The Daily Bungalow

The Daily Bungalow

A history of the way we were in images from the period. 1900 to 1960

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Dear Daily Bungalow

462 church cobblestone by southofbloor on Flickr.
Perhaps the most refined of the lot  - not a huge house but full of thoughtful detail and material consideration.  Hammered fieldstone foundation with smaller cobbles above, and the porch finely crafted with round cobble columns and varied sizing of stone between railing and structure.  The Chimney is particularly satisfying with its brick cap, as are the shallow projecting bays.  Like a lot of other cobblestone houses, the material is extended out into the landscape through fence piers along the south side driveway.  
Designed by Leybourne and Whitney, it was published in the Evening Record on March 7 1913, possibly for Henry H. Boulton.  Apparently this was Windsor’s first cobblestone bungalow.www.internationalmetropolis.com/?p=2781
That article shows a drawing of the house and the following text.
“Evening Record, March 7, 1913.
This is a perspective drawing of the first cobblestone bungalow to be erected in Windsor. The gables of the second story will be of a dark pressed brick, with grey joints in contrast to the cobblestones, below which will be laid in dark cement mortar. The base course will be of hammer dressed field stones. The interior will be finished in oak with oak floors. One will pass from the entrance hall into a long, low beamed ceiling living room, with a cozy fireplace at the end. The dining room opening from this room will have paneled walls and a bay window with a window seat. In addition to the above there will be a sun parlor, a bed room, bath room and kitchen on the first floor, with two bedrooms, a sewing room, and sleeping porch on the second floor. The bath room will have a white enameled tile floor and tile walls and fitted complete, including a shower bath. All interior fittings, book cases, window seats, wardrobes, etc., have been especially designed to harmonize with the entire building. Leybourne & Whitney are the architects.”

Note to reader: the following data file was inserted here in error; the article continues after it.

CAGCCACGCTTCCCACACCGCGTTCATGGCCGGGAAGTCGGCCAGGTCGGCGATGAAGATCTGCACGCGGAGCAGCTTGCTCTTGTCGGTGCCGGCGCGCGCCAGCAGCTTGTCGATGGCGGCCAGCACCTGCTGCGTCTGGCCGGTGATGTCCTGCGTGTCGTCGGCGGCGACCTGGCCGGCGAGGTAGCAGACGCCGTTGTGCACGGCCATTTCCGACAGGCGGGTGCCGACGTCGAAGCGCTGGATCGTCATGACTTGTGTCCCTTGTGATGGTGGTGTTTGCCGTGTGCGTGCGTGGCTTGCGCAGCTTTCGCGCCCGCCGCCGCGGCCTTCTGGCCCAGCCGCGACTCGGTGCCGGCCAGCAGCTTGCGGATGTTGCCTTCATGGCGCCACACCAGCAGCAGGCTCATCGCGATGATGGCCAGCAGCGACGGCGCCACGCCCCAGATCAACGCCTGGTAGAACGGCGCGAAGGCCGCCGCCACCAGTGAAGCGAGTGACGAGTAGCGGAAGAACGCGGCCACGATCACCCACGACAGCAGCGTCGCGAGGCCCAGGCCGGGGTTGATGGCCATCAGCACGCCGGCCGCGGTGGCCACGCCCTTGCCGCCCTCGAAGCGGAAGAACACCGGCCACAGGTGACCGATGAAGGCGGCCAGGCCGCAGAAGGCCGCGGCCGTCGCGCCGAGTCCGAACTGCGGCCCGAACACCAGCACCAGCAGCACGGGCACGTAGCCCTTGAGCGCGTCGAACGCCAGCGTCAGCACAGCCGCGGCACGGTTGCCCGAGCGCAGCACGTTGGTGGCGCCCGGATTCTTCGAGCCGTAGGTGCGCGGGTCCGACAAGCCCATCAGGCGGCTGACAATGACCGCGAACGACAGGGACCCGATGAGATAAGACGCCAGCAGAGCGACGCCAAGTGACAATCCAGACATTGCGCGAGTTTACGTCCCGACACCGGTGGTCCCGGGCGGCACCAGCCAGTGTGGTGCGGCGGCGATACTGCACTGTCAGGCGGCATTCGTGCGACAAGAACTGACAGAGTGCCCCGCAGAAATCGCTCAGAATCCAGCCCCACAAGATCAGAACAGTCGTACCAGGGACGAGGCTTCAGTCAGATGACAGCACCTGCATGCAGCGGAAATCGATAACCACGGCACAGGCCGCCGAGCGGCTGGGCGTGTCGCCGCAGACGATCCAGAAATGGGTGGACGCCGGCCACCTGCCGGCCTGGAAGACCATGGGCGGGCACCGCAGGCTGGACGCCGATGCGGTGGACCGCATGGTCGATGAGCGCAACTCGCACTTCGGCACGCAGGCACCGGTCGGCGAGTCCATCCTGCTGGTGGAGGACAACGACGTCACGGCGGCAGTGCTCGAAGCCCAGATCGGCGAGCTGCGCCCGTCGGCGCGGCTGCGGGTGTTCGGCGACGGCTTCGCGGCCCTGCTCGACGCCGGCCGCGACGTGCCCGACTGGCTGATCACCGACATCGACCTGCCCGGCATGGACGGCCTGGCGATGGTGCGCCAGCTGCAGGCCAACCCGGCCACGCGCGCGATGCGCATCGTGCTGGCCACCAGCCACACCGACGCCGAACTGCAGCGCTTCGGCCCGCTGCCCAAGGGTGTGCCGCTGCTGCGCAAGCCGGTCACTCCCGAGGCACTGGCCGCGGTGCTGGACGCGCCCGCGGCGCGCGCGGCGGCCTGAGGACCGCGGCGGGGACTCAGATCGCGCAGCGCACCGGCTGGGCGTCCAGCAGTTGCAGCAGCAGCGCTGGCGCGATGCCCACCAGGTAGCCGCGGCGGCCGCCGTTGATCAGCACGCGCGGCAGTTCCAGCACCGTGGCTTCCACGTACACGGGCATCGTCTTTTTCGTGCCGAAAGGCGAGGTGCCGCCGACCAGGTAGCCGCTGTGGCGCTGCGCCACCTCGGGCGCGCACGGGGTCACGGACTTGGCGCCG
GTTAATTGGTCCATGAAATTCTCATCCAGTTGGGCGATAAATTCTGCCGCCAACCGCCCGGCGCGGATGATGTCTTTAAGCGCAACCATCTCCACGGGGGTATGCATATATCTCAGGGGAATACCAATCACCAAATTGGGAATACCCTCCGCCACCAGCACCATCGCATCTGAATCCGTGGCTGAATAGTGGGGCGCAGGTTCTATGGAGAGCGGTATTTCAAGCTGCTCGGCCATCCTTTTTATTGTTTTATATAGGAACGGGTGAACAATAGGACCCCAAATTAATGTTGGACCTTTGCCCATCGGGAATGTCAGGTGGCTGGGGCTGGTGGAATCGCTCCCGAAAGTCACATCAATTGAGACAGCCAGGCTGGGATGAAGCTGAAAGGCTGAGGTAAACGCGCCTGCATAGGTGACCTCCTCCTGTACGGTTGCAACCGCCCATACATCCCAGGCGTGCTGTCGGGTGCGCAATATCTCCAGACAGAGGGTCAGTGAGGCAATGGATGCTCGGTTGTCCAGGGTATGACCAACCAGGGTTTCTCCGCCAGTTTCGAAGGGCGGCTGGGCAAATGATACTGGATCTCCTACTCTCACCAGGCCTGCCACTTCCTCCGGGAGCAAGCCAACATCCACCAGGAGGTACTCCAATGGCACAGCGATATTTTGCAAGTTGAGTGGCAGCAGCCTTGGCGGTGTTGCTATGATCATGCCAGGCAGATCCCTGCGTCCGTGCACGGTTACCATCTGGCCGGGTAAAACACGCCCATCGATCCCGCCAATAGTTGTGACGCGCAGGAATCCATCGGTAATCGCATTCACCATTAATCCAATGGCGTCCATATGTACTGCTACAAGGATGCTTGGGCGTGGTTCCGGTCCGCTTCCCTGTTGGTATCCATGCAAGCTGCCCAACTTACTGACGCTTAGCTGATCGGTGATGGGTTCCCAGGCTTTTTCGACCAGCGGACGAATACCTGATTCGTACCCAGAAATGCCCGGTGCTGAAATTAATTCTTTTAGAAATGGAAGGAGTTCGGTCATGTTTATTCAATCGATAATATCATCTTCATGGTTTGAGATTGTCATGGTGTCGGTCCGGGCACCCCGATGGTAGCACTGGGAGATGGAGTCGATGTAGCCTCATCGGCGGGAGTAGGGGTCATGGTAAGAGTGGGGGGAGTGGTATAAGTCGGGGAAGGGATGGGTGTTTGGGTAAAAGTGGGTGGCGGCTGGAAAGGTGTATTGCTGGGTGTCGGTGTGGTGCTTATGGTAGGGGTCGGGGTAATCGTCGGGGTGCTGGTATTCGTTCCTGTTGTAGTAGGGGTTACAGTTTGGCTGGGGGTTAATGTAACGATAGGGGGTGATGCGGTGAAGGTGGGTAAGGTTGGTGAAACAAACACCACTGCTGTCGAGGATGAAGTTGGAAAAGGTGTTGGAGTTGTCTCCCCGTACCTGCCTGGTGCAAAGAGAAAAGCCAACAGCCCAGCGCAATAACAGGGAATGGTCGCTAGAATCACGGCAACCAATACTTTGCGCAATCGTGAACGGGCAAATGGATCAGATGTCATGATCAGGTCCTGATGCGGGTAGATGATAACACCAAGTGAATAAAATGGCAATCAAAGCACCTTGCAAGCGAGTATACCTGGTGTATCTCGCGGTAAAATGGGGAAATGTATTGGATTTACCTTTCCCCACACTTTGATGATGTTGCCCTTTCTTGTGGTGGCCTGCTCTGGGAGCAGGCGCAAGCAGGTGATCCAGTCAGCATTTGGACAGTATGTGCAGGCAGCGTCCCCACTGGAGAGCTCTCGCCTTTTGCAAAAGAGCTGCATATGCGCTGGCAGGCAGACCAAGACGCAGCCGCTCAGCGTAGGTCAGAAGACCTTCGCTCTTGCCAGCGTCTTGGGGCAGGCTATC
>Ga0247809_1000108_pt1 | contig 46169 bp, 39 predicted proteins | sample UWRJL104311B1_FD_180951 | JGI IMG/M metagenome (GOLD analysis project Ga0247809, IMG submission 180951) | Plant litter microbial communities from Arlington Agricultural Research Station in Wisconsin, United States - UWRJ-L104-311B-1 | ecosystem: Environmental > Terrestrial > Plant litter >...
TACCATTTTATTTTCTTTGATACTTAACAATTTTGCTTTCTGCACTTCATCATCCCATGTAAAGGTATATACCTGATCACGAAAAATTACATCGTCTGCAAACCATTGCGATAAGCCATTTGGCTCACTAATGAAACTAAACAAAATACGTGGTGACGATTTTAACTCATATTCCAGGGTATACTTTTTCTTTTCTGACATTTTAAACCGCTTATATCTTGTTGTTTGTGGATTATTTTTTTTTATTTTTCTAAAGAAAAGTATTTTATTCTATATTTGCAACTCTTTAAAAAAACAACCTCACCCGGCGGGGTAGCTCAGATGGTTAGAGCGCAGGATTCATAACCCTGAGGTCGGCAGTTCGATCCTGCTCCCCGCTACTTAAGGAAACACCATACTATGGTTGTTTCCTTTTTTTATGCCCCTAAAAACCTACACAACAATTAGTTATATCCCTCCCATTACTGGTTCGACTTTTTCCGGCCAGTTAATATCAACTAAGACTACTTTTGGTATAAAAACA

462 church cobblestone by southofbloor on Flickr.


Perhaps the most refined of the lot - not a huge house but full of thoughtful detail and material consideration. Hammered fieldstone foundation with smaller cobbles above, and the porch finely crafted with round cobble columns and varied sizing of stone between railing and structure. The Chimney is particularly satisfying with its brick cap, as are the shallow projecting bays. Like a lot of other cobblestone houses, the material is extended out into the landscape through fence piers along the south side driveway.

Designed by Leybourne and Whitney, it was published in the Evening Record on March 7 1913, possibly for Henry H. Boulton. Apparently this was Windsor’s first cobblestone bungalow.

www.internationalmetropolis.com/?p=2781

That article shows a drawing of the house and the following text.


“Evening Record, March 7, 1913.

This is a perspective drawing of the first cobblestone bungalow to be erected in Windsor. The gables of the second story will be of a dark pressed brick, with grey joints in contrast to the cobblestones, below which will be laid in dark cement mortar. The base course will be of hammer dressed field stones. The interior will be finished in oak with oak floors. One will pass from the entrance hall into a long, low beamed ceiling living room, with a cozy fireplace at the end. The dining room opening from this room will have paneled walls and a bay window with a window seat. In addition to the above there will be a sun parlor, a bed room, bath room and kitchen on the first floor, with two bedrooms, a sewing room, and sleeping porch on the second floor. The bath room will have a white enameled tile floor and tile walls and fitted complete, including a shower bath. All interior fittings, book cases, window seats, wardrobes, etc., have been especially designed to harmonize with the entire building. Leybourne & Whitney are the architects.”

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